The Al Hamlet Summit Kuwaiti playwright Sulayman Al-Bassam takes Hamlet out of Denmark, turns him into a contemporary Arab and plops him in an unidentified Middle Eastern country. Al-Bassam borrows familiar plot characters from Shakespeare but creates original dialogue and adds combustible elements such as arms dealings, political corruption and fighter planes. It’s political theater at its best and messiest—gutsy, provocative, sometimes confusing and ponderous but always fascinating and thought-provoking. Remember to bundle up; the large unheated warehouse is as cold as winter in Denmark.
The Space, 8 p.m. Thursday through Saturday and 2 p.m. Sunday, $12-$15. 2509 R Street, (916) 456-1600, www.beyondtheproscenium.org. Through April 16. P.R.
Evangelize Several of the artists who helped create the popular musical And The Dream Goes On! are behind Evangelize. This one’s a comedy, with a message. The setting is a male-dominated Baptist church, where Sister Angela (attractive Dana Pope) decides its time to speak the Word. The audience knows right away that she’s going to stand in the pulpit; the fun stems from how she gets there. Yes, it’s a battle of the sexes—including schemes by men and women with their own agendas. Strong points include another noteworthy score by Charles Cooper, the powerful stage presence of actor William Miller (as the pastor), and good comic dialogue by playwright and director Lisa Tarrer Lacy.
Magic Circle Theatre; 8 p.m. Friday and Saturday, and 2 p.m. Sunday; $18-$20. At the Tower Theatre, 421 Vernon Street in Roseville, (916) 782-1777, www.mcircle.org. Through April 22. J.H.
Insides Out! Katie Rubin’s a spunky survivor of multiple monkeys on her back, and she’s here to tell her tale. This 29-year-old local actress is presenting an engaging one-woman show about her many addictions: alcohol, food, sex, drugs and destructive lifestyles. Frankly, there is little new in this oft-told saga of a life out of control, but what makes the show so unique is the storytelling. Rubin narrates her life through the voices of conflicting internal characters who pull her in many directions, and the actress embodies each of these inner spirits while maintaining a linear story.
Sacramento Theatre Company; 12:30 p.m. and 6:30 p.m. Wednesday, 8 p.m. Thursday through Saturday, and 2 p.m. Sunday, with some Saturday matinees; $12-$32. Stage Two, 1419 H Street, (916) 443-6722, www.sactheatre.org. Through April 30. P.R.
Jack Lynn: Reflections of Life and Laughter in the Theatre Jack Lynn—now well past 80—has enjoyed a long and very interesting career that stretches over seven decades. He’s met and worked with such diverse figures as Dustin Hoffman, George Bernard Shaw, Agatha Christie and Barbra Streisand, among other luminaries. From time to time, the semi-retired Lynn returns to the stage to talk about his life and tell a tale or two about his colleagues on this project or that. He’s a very charming storyteller. Lynn will give a special one-night performance at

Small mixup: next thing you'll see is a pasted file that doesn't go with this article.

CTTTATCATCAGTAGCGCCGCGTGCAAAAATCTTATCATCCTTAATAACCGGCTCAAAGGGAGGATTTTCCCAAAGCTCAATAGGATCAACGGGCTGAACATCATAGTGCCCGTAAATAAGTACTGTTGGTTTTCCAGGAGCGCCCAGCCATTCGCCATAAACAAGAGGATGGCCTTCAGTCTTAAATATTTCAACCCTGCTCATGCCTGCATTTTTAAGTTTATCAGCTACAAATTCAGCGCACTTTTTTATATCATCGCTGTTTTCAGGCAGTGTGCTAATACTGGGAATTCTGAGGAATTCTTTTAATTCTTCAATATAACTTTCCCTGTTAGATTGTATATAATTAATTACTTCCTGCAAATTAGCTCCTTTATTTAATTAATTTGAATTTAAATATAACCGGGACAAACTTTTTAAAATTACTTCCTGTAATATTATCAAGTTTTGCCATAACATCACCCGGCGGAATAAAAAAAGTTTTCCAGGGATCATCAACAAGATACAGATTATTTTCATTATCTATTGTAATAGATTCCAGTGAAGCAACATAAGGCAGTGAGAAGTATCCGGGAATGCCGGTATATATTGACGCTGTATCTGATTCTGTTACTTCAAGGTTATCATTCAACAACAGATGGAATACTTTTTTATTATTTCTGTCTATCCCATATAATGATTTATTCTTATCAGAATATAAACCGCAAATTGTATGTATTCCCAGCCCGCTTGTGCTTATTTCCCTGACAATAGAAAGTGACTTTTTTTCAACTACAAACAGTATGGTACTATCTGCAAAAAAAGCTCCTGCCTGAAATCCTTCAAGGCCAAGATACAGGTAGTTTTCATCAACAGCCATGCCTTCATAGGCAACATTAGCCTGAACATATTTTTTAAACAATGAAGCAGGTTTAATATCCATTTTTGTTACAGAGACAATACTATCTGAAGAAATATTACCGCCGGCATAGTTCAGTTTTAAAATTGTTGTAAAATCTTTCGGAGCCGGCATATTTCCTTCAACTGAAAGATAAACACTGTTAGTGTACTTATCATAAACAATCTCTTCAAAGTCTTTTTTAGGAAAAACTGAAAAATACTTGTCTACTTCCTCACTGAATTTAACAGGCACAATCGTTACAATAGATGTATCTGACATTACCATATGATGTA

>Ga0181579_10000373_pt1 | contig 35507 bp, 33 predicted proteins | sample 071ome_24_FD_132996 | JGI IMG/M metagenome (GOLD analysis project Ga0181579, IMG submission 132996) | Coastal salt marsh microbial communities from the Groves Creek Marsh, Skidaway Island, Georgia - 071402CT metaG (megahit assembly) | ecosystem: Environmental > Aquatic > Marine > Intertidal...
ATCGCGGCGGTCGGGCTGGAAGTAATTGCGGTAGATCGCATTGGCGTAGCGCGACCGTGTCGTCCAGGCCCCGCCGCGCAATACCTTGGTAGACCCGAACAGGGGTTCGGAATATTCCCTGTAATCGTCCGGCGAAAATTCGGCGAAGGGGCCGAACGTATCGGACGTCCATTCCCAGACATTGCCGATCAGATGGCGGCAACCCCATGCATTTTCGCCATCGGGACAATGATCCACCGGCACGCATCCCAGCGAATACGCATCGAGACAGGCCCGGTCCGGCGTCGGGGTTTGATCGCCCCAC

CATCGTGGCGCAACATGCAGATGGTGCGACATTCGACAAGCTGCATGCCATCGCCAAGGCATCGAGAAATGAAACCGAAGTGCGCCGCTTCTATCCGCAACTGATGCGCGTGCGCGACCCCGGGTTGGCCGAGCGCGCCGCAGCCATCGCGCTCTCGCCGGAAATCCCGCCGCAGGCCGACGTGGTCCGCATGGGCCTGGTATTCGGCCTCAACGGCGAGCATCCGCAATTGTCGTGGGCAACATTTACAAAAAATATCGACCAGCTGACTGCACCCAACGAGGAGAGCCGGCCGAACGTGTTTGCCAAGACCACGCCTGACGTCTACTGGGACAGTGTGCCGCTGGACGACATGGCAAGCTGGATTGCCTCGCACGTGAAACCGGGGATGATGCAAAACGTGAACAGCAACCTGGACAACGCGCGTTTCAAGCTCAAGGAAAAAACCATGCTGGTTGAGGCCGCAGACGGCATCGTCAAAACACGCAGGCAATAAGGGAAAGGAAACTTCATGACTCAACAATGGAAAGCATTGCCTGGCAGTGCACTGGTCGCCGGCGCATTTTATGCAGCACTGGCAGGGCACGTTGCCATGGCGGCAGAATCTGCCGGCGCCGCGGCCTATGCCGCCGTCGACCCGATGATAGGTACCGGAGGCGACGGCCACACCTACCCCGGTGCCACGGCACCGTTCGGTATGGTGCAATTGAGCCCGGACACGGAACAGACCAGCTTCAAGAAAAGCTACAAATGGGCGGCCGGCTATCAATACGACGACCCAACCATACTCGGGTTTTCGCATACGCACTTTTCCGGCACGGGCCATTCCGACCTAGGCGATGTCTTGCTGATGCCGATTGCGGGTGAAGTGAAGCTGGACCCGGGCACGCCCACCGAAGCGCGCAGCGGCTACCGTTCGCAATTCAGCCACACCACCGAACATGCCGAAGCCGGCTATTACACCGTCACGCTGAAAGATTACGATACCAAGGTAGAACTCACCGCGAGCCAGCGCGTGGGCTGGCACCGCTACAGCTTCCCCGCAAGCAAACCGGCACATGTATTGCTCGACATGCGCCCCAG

California Stage at 7 p.m. on Sunday, April 9; $12-$19. 1723 25th Street, (916) 451-5822. J.H.
Noises Off Michael Frayn’s farce within a farce is a showcase for nonstop dueling dialogues, slapstick high jinks, wacky characters and silly situations. This Foothill Theatre production pulls together an ace team of actors who expertly execute the comedy’s carefully controlled chaos. It starts when an actress enters the stage, begins her performance of a comedy and then flubs her stage direction. A frustrated voice from above corrects her, and we soon realize it’s the director—we’re seeing a play about a play. This talented cast is clearly having a hoot while giving the same to its appreciative audience.
Foothill Theatre Company; 7 p.m. Thursday, 8 p.m. Friday, 2 p.m. and 8 p.m. Saturday, and 2 p.m. Sunday; $11-$26. Nevada Theatre, 401 Broad Street in Nevada City, (530) 265-8587, www.foothilltheatre.org. Through April 16. P.R.
Taming of the Shrew Director Peggy Shannon moves Shakespeare’s classic battle of the sexes to the Wild West in this production. It’s an all-out effort with 10-gallon hats, blazing six-guns and singing cowboys. There’s abundant physical comedy (ear pulling, head bopping and knees in groins) and plenty of funny lines (not all of them supplied by the playwright; this show has many verbal and sonic references to movie Westerns). The drawling accents ultimately dilute the verbal duels between Petruchio (Matt K. Miller) and Kate (Saffron Henke, as a sort of Annie Oakley kung-fu princess). Their ultimate reconciliation can be depicted in more heartfelt terms, but that’s not Shannon’s goal; she’s out to make us laugh. It’s a consistently funny show, antic and quick on its feet.
Sacramento Theatre Company; 6:30 p.m. Wednesday, 12:30 p.m. and 8 p.m. Thursday, 8 p.m. Friday, 2 p.m. and 8 p.m. Saturday, and 2 p.m. Sunday; $22-$32. 1419 H Street, (916) 443-6722, www.sactheatre.org. Through April 16. J.H.